Art around you | William Bell Scott

Una and the Lion

Activities for children of all ages to look at, talk about and make their own discoveries about art.

As you explore this resource please keep in mind that there are no wrong answers, or that there is only one way to do the activities - they are all about looking, chatting, making, and exploring art, wherever you are and whatever you have around you.

You know your child best

Some activities may suit you better than others so pick and choose!


We’ve aimed the language at age 7+, but activities can be suitable for any age, just adapt to suit your child.


How long your child engages with the activity will vary. Depending on their age, the way they’re feeling that day, the immediate appeal of any activity... some will work better than others. Don't worry if they're not feeling it - try again another time, or move on to something else. You might be surprised by what they're interested in.  


We hope these suggestions will allow your child to develop their creativity by encouraging their curiosity, open mindedness, problem-solving and imagination.

Art knowledge

You don’t need to know anything about art to have fun with it. Encourage your child to share their ideas, observations and opinions. There’s never a wrong answer about art. And it's ok not to know all the answers. Nobody does. Where would the fun be in that?


If something worked, do it again!

Let your child lead

You don’t need to have all the ideas. In fact, if you really want your child to be creative, encouraging them to come up with their own ideas is a brilliant way to help your child be creative and explore their imagination.

Try to enjoy, together

Take a deep breath, you’re doing a brilliant job. Let us know if we can support you - we can't wait to see you in the gallery, as soon as we can.

William Bell Scott

Una and the Lion


This painting is called Una and the Lion. It’s based on an old poem called The Faerie Queen. In the poem, Una’s parents have been captured by a ferocious dragon. She goes on a journey to save them, but she comes face-to-face with a fierce lion. The lion is so impressed by Una’s bravery that he decides to be her lifelong friend and protector.

Listen to the story below to find out what happens to Una and her family, go on your own seasonal adventure or imagined journey and make a bravery crown.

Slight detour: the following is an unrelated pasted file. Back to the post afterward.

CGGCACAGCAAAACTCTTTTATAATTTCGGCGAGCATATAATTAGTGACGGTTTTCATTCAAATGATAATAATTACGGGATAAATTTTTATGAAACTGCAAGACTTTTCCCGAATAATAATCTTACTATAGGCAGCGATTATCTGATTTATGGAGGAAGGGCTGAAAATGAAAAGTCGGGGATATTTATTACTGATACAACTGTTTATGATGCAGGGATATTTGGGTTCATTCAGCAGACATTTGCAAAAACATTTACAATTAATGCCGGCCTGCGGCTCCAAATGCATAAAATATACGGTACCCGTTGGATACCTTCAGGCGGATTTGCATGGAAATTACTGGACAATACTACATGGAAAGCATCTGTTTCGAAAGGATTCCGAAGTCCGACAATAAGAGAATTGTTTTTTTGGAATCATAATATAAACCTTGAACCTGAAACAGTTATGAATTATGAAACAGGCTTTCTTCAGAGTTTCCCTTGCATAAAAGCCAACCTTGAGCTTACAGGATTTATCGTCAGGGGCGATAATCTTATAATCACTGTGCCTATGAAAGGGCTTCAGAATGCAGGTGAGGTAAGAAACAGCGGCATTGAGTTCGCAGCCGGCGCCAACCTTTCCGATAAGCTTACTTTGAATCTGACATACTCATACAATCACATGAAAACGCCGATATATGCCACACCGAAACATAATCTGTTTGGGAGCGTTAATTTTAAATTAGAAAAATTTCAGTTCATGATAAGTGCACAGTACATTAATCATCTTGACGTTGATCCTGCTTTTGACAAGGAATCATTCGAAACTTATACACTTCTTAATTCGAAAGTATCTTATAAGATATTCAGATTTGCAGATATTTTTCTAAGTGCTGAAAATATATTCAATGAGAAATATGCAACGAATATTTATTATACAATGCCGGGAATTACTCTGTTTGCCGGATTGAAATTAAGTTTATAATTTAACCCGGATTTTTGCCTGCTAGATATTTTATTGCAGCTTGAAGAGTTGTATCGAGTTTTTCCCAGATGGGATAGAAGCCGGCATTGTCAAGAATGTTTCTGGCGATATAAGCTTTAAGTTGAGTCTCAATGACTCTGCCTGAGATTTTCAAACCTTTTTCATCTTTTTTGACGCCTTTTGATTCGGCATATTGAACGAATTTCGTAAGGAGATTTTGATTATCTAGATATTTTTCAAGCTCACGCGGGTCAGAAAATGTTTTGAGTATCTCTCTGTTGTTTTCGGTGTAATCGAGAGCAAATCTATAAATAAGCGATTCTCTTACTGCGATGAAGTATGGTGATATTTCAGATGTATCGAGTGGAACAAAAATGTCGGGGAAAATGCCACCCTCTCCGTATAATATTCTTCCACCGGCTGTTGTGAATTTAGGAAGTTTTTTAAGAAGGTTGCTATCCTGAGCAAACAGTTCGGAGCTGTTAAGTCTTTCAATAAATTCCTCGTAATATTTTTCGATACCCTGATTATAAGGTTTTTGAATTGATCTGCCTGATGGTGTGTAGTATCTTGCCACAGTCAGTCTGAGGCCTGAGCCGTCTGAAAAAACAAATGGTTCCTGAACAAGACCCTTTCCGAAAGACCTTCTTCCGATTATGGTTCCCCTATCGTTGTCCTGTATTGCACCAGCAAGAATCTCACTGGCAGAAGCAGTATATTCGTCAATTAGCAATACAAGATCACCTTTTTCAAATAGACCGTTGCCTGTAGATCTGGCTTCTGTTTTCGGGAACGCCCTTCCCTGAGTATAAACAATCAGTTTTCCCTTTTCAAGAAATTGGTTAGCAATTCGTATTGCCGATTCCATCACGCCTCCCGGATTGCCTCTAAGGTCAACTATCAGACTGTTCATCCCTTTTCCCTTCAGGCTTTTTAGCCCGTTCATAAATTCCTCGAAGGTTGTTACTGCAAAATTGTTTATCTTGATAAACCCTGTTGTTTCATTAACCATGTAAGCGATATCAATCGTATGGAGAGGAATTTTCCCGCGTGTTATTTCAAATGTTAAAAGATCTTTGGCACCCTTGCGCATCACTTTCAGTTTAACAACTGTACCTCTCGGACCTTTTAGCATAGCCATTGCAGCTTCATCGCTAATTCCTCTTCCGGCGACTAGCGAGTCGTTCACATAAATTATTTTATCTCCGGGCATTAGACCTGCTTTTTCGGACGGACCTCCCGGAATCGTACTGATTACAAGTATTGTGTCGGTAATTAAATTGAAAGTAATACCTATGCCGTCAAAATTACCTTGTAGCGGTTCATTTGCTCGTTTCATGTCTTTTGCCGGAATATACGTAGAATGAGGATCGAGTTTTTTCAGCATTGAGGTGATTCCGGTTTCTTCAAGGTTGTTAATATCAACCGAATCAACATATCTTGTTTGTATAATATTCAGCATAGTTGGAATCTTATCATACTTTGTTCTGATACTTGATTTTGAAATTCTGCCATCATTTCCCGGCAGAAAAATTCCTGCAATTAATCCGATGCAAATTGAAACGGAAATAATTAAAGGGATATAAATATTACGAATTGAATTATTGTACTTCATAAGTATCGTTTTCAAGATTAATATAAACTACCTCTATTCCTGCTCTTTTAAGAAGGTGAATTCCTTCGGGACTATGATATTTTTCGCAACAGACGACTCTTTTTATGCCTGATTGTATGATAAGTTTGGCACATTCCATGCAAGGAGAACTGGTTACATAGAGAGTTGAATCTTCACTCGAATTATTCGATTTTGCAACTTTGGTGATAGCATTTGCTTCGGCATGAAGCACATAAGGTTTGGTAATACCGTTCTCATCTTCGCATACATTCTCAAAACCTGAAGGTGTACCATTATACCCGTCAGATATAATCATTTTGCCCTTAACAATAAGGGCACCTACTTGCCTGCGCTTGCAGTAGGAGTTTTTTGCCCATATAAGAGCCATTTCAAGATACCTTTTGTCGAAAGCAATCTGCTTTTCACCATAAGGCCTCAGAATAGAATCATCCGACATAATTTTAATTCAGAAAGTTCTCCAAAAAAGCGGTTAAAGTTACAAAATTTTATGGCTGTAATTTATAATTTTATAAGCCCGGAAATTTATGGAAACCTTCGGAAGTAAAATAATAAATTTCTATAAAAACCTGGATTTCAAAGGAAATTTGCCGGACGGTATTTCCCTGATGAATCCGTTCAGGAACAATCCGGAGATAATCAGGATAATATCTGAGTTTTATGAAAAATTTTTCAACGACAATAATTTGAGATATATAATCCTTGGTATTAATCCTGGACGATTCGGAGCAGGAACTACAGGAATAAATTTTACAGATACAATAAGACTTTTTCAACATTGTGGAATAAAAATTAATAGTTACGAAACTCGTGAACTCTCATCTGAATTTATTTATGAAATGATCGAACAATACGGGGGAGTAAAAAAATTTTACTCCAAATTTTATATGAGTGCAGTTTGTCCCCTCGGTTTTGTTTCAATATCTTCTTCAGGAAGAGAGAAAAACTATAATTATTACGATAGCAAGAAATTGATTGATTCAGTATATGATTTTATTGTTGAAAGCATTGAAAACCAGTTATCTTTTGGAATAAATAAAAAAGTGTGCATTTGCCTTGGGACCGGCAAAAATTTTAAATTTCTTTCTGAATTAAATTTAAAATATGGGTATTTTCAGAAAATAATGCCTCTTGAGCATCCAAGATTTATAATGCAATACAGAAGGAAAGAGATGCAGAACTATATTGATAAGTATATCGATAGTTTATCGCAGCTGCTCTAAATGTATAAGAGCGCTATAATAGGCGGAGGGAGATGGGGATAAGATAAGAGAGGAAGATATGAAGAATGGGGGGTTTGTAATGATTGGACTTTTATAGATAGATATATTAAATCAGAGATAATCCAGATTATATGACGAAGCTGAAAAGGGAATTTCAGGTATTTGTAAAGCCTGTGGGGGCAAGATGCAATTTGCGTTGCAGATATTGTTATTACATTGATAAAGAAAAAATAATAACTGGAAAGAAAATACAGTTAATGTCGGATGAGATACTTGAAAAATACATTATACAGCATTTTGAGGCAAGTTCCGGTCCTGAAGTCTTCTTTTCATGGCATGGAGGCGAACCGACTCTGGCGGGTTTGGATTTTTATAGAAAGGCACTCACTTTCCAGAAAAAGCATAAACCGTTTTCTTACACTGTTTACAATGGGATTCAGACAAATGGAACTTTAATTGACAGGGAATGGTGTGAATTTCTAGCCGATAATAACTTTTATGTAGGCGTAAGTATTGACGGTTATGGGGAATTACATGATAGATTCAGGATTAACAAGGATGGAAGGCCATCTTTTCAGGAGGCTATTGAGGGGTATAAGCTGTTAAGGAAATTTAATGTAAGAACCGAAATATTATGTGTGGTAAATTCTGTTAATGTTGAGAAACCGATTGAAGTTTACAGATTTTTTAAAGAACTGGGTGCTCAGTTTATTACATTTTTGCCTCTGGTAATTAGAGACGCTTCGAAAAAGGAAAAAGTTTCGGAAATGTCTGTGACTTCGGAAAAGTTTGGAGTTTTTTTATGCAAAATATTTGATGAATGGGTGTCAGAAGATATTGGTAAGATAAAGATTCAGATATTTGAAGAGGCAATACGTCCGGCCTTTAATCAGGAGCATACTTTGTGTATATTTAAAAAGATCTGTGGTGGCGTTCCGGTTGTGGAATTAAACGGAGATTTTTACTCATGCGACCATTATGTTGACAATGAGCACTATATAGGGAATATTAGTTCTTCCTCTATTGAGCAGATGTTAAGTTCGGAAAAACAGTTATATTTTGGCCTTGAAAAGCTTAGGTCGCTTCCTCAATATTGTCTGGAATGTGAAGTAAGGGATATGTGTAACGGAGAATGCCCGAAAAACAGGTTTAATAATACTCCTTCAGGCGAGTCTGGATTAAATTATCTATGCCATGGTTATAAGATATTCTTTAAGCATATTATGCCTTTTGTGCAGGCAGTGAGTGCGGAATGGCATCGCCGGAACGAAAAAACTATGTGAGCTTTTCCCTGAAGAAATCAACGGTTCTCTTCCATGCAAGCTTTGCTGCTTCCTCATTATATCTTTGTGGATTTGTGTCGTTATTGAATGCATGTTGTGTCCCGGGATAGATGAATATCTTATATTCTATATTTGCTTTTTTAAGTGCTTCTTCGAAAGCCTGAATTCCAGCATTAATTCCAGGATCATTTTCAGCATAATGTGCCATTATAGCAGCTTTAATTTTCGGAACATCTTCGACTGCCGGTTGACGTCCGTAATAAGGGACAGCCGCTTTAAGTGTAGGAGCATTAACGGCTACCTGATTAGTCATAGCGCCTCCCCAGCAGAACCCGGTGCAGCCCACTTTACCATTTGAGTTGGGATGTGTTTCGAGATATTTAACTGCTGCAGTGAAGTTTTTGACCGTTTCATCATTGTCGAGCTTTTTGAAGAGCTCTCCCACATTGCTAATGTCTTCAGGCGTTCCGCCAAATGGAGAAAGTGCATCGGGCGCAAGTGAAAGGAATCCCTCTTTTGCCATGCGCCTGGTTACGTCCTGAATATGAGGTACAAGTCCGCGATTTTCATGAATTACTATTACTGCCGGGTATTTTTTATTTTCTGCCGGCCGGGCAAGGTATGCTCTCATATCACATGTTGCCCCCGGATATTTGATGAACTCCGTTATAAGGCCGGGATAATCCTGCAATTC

Activity one: Pen pals – imaginary journeys!

Imagine you could go on a journey anywhere right now. Where would you go? Who would you bring, what would you pack and why?

Write about, draw, paint or collage your imaginary journey – and the things that you’d need to pack - on a piece of card or a letter.

One of the most striking things about this painting is the colours – it‘s like a portrait of autumn. Would your journey look, feel, smell different if you were taking it in winter, spring, summer or autumn? Try to capture that in your drawings or words.

A nice thing to do at this time of year is to become a pen-pal with a friend – sending and swapping imaginary (or real!) tales, in letters, of where you’ve been and what you’ve been up to.

Jozef Sekalski Six O'Clock: Letter 'P' (for 'Trzynascie Godzin Nocy' [The Thirteen Hours of the Night] by Jan Rostworowski) 1946 © The Estate of the Artist

Activity two: See, Think, Wonder


  • What season is it in the painting? And what time of day? Is Una from the past, present or future? How can we tell?
  • Where are they? Where might they be going?
  • Who are they? Are they friends? Enemies?
  • What kind of emotion do you think Una is feeling?
  • How about the lion?
  • How do we know that Una is not scared of the lion?
  • What is she holding in her hand?
  • What other animals are in the painting?
  • What do you think might happen next?

Activity three: Adventure together

Go on an adventure walk together, just like Una and the Lion. When you’re out and about, take a photograph of the person that you’re with, surrounded by nature. Do they look brave, shy, excited or something else? Try to include a clue that that shows which season it is.

Activity four: Art stories

Get comfy and listen to Ben bring this old story to life. While you’re listening, why not grab a pencil and paper and draw along – or look at the painting of Una and the Lion and think about some of the questions in Activity 2.


Activity five for under 5s: Make a bravery crown

  1. Cut a long strip of paper or deconstruct a paper bag. It needs to be long enough so it goes around your wee ones’ head.
  2. Glue, tape or staple the ends together, to form your crown base - if you’re using a stapler, make sure to do it so the jaggy staples are on the outside.
  3. Together cut or tear shapes of paper to stick on your crown.
  4. Add anything your wee one is interested in with double-sided tape or tape folded over. Leaves, sticks and things collected from outside make great autumn jewels especially at this time of year, or you can make your own ‘leaves’ out of paper.
  5. We hope that whenever you wear your crowns, you will feel as brave as Una!